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The Missing Link: What CMOs and CIOs Really Need to be Doing Together

(And It's Not Digital Marketing)

Pretty much everyone is poking a nose into the CMO and CIO relationship these days. From bloggers to research firms, inquiring eyes are fixed on the two chiefs. You’d think they had a juicy tabloid story cooking. How close are CMOs and CIOs – really? And then there’s the tantalizing question of collaboration. Are they or aren’t they?

Current headlines paint a rosier picture of the two roles’ alignment than in years past. CMOs and CIOs rubber-stamp these stories, agreeing their relationship is improving. While CMOs are less enthusiastic than CIOs about the relationship progress, the two chiefs agree on this: digital marketing has catalyzed a stronger working rapport.

Here's the naked truth: Digital marketing merely scratches the surface on – if not downright misdirects – where the CMO-CIO partnership should be headed.
Shelly Lucas, Content Marketing Director, Dun & Bradstreet

Given its relatively intense technology requirements, digital marketing sounds like a logical accelerant to closer CMO-CIO collaboration. Yup. There’s only one problem with this assumption: It cues up the wrong conversation. Here's the naked truth: Digital marketing merely scratches the surface on – if not downright misdirects – where the CMO-CIO partnership should be headed.

“Digital marketing” isn’t the real glue between the CMO and CIO. What actually forges the stronger bond between the two roles is the art and science of building relationships with customers. This is the “missing link” featured in the title of my blog series – and the main focus of subsequent posts.

Let's start by taking a closer look at digital marketing and customer relationship-building within the context of CMO-CIO alignment. Is the difference between them merely semantics, or something more significant?


When I say digital marketing merely scratches the surface on the CMO-CIO relationship, it probably sounds suspiciously off-kilter. After all, how can anyone knock digital marketing for having anything less than a profound impact on employee roles and interactions? Certainly, the platform has come a long way. Introduced as a channel delivery method (via connected devices), digital marketing has quickly grown into a transformational way of doing business (via aligned people, processes and technology). According to thought leaders in the space, digital marketing has a pretty deep enterprise penetration, if not in actual practice, then at least conceptually.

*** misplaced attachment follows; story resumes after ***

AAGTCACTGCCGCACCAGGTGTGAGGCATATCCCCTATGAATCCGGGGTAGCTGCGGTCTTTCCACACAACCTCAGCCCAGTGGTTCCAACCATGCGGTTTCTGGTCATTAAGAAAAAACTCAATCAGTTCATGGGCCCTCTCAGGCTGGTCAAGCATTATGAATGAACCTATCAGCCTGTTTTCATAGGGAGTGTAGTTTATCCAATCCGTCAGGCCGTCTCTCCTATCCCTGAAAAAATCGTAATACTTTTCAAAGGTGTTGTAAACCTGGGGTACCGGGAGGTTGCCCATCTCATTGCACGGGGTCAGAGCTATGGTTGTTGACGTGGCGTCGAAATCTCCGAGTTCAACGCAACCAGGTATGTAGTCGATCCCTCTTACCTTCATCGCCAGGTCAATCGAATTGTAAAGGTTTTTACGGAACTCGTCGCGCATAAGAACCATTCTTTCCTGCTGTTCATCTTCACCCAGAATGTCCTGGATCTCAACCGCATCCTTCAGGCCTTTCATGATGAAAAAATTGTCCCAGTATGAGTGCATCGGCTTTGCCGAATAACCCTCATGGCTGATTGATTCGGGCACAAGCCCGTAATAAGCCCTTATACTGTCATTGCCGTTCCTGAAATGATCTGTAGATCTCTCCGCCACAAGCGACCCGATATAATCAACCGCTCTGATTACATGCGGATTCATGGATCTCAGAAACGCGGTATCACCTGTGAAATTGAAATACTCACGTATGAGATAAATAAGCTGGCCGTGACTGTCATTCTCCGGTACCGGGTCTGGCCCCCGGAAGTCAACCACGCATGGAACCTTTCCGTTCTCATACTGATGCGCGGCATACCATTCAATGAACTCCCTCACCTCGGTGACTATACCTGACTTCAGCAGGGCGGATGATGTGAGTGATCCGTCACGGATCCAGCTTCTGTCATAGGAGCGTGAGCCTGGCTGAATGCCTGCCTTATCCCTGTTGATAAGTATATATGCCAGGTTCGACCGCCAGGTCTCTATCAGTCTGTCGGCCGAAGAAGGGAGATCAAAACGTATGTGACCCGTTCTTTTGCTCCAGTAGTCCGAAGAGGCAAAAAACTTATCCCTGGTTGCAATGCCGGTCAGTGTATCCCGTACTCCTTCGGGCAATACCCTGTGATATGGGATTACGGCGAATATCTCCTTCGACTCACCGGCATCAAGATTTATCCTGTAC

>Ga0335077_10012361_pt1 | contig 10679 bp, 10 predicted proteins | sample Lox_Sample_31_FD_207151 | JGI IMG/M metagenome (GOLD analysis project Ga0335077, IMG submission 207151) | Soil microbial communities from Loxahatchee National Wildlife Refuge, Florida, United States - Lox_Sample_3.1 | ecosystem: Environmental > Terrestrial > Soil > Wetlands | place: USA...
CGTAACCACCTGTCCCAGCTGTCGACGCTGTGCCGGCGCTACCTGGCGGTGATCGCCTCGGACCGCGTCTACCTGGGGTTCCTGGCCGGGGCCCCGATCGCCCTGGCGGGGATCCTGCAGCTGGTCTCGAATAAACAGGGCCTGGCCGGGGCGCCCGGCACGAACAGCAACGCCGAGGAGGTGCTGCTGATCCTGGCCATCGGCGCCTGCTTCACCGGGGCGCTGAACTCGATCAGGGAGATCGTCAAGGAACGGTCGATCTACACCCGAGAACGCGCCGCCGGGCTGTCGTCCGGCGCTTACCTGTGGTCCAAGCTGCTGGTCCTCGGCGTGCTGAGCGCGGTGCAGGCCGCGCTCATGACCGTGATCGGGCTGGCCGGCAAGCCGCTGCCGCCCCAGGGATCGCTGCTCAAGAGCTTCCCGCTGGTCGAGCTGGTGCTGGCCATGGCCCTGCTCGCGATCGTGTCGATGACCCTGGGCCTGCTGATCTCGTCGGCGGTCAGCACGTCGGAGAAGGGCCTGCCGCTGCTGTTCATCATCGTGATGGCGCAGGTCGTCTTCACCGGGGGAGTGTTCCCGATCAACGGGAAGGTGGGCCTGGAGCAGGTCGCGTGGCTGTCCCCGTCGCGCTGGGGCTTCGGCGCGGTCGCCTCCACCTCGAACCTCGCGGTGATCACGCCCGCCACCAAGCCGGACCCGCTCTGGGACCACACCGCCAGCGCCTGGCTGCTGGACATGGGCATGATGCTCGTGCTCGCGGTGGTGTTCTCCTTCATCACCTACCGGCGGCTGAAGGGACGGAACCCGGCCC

So how is digital marketing lacking the depth necessary to carry the CMO-CIO partnership forward? The answer lies in the mind space we occupy when we talk about “digital marketing” pulling CMOs and CIOs together. To put a finer point on my concern, consider the default question asked in a digital environment: “Can it scale?” Sara Wills, executive director of General Electric Fast Works, responds: It’s the wrong question. It doesn’t make sense to scale technology, she explains, if you don’t have a customer.


Digital technology and activities may connect us, but we work together as people for people. And that’s what we risk losing in the CMO-CIO / digital marketing discussion. Let’s not bury customers in the elaborate technological scaffolding (and rhetoric) of a “digital” enterprise. For that matter, let’s not limit the CMO-CIO partnership to doing digital for digital’s sake.

As modern marketers, it’s becoming easy to be seduced by science and obsessed by data. Sometimes we lose our human footing. While we strive to decipher data signals and personalize to scale, let’s not lose customers – and their individuality – in the shuffle. After all, what we’re trying to do as B2B marketers goes beyond “knowing” (or analyzing) our customers better – or, for that matter, “personalizing” our marketing by reaching them at the right time, via the right device, with the right message. As important as these considerations are, our ultimate goal is not as temporal as that. Ultimately, we’re looking to strengthen our bond with customers and grow mutually valuable, sustainable relationships… which, come to think of it, is exactly what CMOs should be aiming to do with CIOs (and vice versa).

In my next post in “The Missing Link” series, I'll unpack the notion of CMOs and CIOs as true relationship partners, equally data-inspired and customer-obsessed. If this description of the CMO-CIO partnership sounds odd, it's because we won't find this type of "alignment" in a tired-and-trusty funnel environment. Instead, look inside a continuous customer loyalty loop. You'll see the two chiefs in a completely different light.

It's time we start poking our noses in some new places.

View other posts in “The Missing Link” series:

  • CMOs & CIOs: Relationship Co-Pilots, From Lunchroom to Loyalty Loop